Wednesday, June 26, 2013

My Favorite Scene In Breaking Bad

I am reminded of a scene in Breaking Bad that always recurs in my mind. Hal and an old friend are thinking back to their youthful days of vigor and ambition, wondering how they could have been so happy and eager despite having no money or accomplishments. 

"You know what we had?" he says, "Momentum."

That's what leads to fulfillment in life - the direction you're headed. It's all momentum. And it doesn't have to be restricted to dumb 20-year-olds. Identifying and chasing passions are what bring lasting engagement. Happiness is fleeting and nonexistent.

Monday, June 24, 2013

Book Review: Jane Eyre

Jane EyreJane Eyre by Charlotte Brontë

My rating: 3 of 5 stars

Starts slowly and drags hard in the middle but builds up into some intense psychological drama in the last couple acts. The ending is ridiculous but pretty well close to earned.

View all my reviews

Wednesday, June 19, 2013

Willy Wonka And Religion

The movie Willy Wonka and the Chocolate Factory is a religious parable. Hear me out. Arthur Slugworth (the stand-in for the devil), the black-suited, seemingly malevelent creepo, approaches each Golden Ticket-winning child and offers them each a bargain -- betray Willy Wonka (God) by swiping the Everlasting Gobstopper (the apple) and he will shower him with riches.

At the end of the film, Slugworth is found to be simply a lowly employee of Wonka posing as a rival. Wonka, though, being all powerful, cannot possibly have a true rival. He has simply used Slugworth to do what he loves most, which is mess with people and test their purity of heart with cruel temptations.

Slugworth represents quick-fix temptation over the long-term good. To Wonka's feigned dismay and barely restrained amusement, each child proves unworthy of inheriting the kingdom of Wonka's factory. Most agree to succumb to Slugworth's influence to spite Wonka, whose ways they don't comprehend. And each is summarily cast out.

Only by taking all of Wonka's crap without protest does Charlie prove worthy of remaining in Wonka's presence. He receives eternal riches, is lifted from poverty to wealth, and not only is accepted into Wonka's kingdom, but is deemed Wonka's successor.

Not sure what the Oompa Loompas represent. Maybe the disciples?

Monday, June 17, 2013


Do not ever go to a restaurant and insist on only using your limited Spanish, if you happen to be a native English speaker whose knowledge of Spanish stopped in eighth grade. Sure, you could conceivably say things such as "ensalada por favor," "pollo de chipotle," "arroz," "donde esta el bano" and, my favorite, "yo trabajo en un banco." Maybe you could even fool a few people. But not yourself.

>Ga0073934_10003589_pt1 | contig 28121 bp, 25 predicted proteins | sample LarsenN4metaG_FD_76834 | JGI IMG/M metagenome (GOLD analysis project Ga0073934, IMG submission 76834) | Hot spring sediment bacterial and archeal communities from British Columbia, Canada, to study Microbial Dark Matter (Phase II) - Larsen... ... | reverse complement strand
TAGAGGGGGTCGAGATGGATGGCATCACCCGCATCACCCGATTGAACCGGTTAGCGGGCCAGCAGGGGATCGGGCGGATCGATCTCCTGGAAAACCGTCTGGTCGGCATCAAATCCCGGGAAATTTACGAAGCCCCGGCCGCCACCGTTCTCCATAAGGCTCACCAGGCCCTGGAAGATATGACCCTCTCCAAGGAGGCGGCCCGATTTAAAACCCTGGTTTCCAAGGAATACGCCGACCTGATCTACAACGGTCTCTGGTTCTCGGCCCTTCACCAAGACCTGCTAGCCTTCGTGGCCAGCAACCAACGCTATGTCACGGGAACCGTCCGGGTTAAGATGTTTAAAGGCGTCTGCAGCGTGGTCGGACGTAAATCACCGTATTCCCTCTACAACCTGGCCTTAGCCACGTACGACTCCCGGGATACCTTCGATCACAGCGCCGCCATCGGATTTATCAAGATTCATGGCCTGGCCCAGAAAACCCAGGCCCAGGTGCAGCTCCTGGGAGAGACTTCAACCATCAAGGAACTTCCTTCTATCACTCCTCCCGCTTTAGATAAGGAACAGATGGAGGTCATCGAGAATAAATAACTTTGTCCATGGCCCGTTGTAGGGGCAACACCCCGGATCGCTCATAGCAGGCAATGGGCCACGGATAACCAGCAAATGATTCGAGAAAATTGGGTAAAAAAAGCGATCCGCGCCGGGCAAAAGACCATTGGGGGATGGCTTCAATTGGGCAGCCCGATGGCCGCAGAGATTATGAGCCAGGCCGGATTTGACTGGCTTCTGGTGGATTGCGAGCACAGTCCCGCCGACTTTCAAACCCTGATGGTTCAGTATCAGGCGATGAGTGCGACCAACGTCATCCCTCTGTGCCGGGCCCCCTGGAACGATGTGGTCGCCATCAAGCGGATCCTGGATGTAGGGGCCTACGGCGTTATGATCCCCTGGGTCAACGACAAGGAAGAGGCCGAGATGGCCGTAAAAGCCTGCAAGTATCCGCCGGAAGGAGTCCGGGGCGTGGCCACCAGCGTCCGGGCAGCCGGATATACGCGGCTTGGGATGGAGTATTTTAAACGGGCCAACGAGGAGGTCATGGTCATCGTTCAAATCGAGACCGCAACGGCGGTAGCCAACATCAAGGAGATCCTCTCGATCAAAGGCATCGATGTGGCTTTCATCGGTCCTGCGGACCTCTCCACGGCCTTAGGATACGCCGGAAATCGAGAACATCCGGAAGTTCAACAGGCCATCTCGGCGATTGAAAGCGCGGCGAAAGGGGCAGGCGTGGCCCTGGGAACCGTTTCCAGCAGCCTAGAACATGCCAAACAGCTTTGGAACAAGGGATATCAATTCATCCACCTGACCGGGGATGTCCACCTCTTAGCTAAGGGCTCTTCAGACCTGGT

Do not refuse to speak in English, or act offended if someone tries to speak English to you. And by no means should you fill in your lack of knowledge of your adopted language by making up whatever words you didn't know.

If you disobey my instructions until the restaurant brought in a genuine Spanish speaker to communicate with you, you should most definitely not act offended and indignant that the Spanish speaker does not recognize your made-up words.

Review: Man of Steel

Man of Steel packs enough ambition and imaginative touches to do its hero proud. It's a hero, by the way, that it never does name, and I will pay tribute to that restraint by playing along with that ultra-cool pretentiousness and refuse to name him here as well.

Here is a movie that dispenses with all the ample cheese that comes with the hero and his too-many decades of baggage. Gone are the red underwear and gaudy red boots worn on the outside of his tights. Instead is a navy blue catsuit that looks like it was designed by Under Armor or Nike. The cape is still there, but it sort of has to be. I like that the suit only makes an appearance when it absolutely has to, and that much of the film is about Clark Kent, rather than his alter ego. And I like even more that Kent is a scruffy-haired drifter. There is also some cool stuff about his time as a crazy and terrifying kid.

However, Batman Begins this is not. Instead of having the guts to focus on the development of the hero, it goes nutso by bringing in an alien invasion, the Phantom Zone, General Zod and all sorts of other crazy that should have long since been written out of DC continuity. Worse, the hero is very much a reckless idiot when it comes to the set-piece battles, thinking noting of toppling skyscrapers and slaughtering thousands of innocents as he chases down the bad guy.

I love this movie as much as I hate it, and I feel both emotions pretty equally. For every human moment that lends authenticity to such an otherworldly and ridiculous character, there's an equal measure of nonsensical bombast that plague just about every cinematic superhero yarn.

What I'm left with more than anything are questions. Why couldn't the hero have just rescued people, stopped crimes and asserted himself as a force for good and hope for us groundlings? Why did he have to slaughter so many of us and kill the rest of us? Why did we need to see the hero hang out in the Fortress of fricking Solitude talking with a computer program of his dead dad?

There are so many moments in the movie that absolutely work, though. Which is why this is such a tough film to digest and decide whether to hate or love. It ends on a perfect note that matches the finale of Batman Begins. The character stuff, except for an unnecessarily falsely heroic moment with Costner as Pa Kent, all hits hard, and gives the movie a fighting shot at developing into a bonafide franchise rather than another aborted reboot.